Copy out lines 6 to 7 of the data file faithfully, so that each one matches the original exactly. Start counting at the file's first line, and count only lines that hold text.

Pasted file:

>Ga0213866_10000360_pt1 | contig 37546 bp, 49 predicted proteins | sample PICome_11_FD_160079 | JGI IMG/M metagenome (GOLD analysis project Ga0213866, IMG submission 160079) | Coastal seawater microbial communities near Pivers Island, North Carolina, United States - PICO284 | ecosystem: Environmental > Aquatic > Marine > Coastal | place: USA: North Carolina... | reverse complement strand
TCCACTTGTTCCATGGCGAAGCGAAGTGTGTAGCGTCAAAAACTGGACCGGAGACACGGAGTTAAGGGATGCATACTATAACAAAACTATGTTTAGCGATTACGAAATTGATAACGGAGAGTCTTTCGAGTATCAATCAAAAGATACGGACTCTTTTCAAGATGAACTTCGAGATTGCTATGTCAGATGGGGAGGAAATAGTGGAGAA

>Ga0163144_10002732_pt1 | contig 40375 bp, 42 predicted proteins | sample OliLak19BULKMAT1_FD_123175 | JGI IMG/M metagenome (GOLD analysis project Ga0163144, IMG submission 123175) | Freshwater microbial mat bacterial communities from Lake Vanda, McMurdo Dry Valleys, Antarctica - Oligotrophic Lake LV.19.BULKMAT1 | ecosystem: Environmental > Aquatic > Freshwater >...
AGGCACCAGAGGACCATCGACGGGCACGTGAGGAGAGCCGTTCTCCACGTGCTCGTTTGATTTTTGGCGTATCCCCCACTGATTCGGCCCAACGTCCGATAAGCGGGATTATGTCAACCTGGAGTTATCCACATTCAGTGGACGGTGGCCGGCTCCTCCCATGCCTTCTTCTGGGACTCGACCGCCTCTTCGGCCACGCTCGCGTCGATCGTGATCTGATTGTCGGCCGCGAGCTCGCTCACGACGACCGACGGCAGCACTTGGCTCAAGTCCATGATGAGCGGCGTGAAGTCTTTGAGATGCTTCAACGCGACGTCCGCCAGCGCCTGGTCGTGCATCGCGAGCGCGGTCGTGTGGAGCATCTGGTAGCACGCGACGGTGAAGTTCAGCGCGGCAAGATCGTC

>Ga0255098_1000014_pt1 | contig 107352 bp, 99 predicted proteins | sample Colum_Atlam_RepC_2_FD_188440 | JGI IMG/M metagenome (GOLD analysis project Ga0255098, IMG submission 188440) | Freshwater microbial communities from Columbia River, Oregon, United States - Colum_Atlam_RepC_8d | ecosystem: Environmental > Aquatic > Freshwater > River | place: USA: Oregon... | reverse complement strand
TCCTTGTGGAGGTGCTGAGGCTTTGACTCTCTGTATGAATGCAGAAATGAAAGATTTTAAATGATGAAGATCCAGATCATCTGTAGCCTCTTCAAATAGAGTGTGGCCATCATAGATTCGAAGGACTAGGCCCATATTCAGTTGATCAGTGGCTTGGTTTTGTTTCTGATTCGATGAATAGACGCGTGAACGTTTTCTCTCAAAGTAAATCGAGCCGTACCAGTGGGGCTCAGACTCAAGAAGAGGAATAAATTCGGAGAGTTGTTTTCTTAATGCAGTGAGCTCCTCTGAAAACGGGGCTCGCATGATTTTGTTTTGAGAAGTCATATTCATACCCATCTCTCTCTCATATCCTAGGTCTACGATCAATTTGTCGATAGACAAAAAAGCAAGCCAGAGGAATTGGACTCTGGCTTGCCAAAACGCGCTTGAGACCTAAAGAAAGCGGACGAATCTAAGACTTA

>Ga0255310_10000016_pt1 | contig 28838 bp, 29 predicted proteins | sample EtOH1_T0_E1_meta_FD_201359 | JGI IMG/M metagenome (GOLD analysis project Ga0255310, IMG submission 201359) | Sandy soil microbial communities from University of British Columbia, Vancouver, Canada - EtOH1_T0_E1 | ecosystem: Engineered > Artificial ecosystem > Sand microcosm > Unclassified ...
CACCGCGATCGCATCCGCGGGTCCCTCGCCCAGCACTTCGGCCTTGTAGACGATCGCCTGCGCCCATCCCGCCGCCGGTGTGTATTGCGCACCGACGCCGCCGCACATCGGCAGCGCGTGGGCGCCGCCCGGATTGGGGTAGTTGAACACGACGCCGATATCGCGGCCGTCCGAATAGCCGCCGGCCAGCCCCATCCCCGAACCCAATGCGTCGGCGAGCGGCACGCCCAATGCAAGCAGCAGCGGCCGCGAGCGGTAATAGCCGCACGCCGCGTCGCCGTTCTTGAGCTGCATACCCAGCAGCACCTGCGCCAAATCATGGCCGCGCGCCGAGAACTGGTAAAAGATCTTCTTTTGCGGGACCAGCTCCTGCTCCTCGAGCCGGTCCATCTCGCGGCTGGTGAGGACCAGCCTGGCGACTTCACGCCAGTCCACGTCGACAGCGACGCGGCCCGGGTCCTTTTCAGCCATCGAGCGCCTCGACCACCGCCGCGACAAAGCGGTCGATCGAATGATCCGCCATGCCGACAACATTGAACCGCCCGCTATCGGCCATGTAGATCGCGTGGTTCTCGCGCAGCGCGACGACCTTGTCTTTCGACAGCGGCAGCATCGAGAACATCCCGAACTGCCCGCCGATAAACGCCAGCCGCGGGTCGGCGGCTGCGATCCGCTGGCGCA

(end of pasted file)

TCCTTGTGGAGGTGCTGAGGCTTTGACTCTCTGTATGAATGCAGAAATGAAAGATTTTAAATGATGAAGATCCAGATCATCTGTAGCCTCTTCAAATAGAGTGTGGCCATCATAGATTCGAAGGACTAGGCCCATATTCAGTTGATCAGTGGCTTGGTTTTGTTTCTGATTCGATGAATAGACGCGTGAACGTTTTCTCTCAAAGTAAATCGAGCCGTACCAGTGGGGCTCAGACTCAAGAAGAGGAATAAATTCGGAGAGTTGTTTTCTTAATGCAGTGAGCTCCTCTGAAAACGGGGCTCGCATGATTTTGTTTTGAGAAGTCATATTCATACCCATCTCTCTCTCATATCCTAGGTCTACGATCAATTTGTCGATAGACAAAAAAGCAAGCCAGAGGAATTGGACTCTGGCTTGCCAAAACGCGCTTGAGACCTAAAGAAAGCGGACGAATCTAAGACTTA

>Ga0255310_10000016_pt1 | contig 28838 bp, 29 predicted proteins | sample EtOH1_T0_E1_meta_FD_201359 | JGI IMG/M metagenome (GOLD analysis project Ga0255310, IMG submission 201359) | Sandy soil microbial communities from University of British Columbia, Vancouver, Canada - EtOH1_T0_E1 | ecosystem: Engineered > Artificial ecosystem > Sand microcosm > Unclassified ...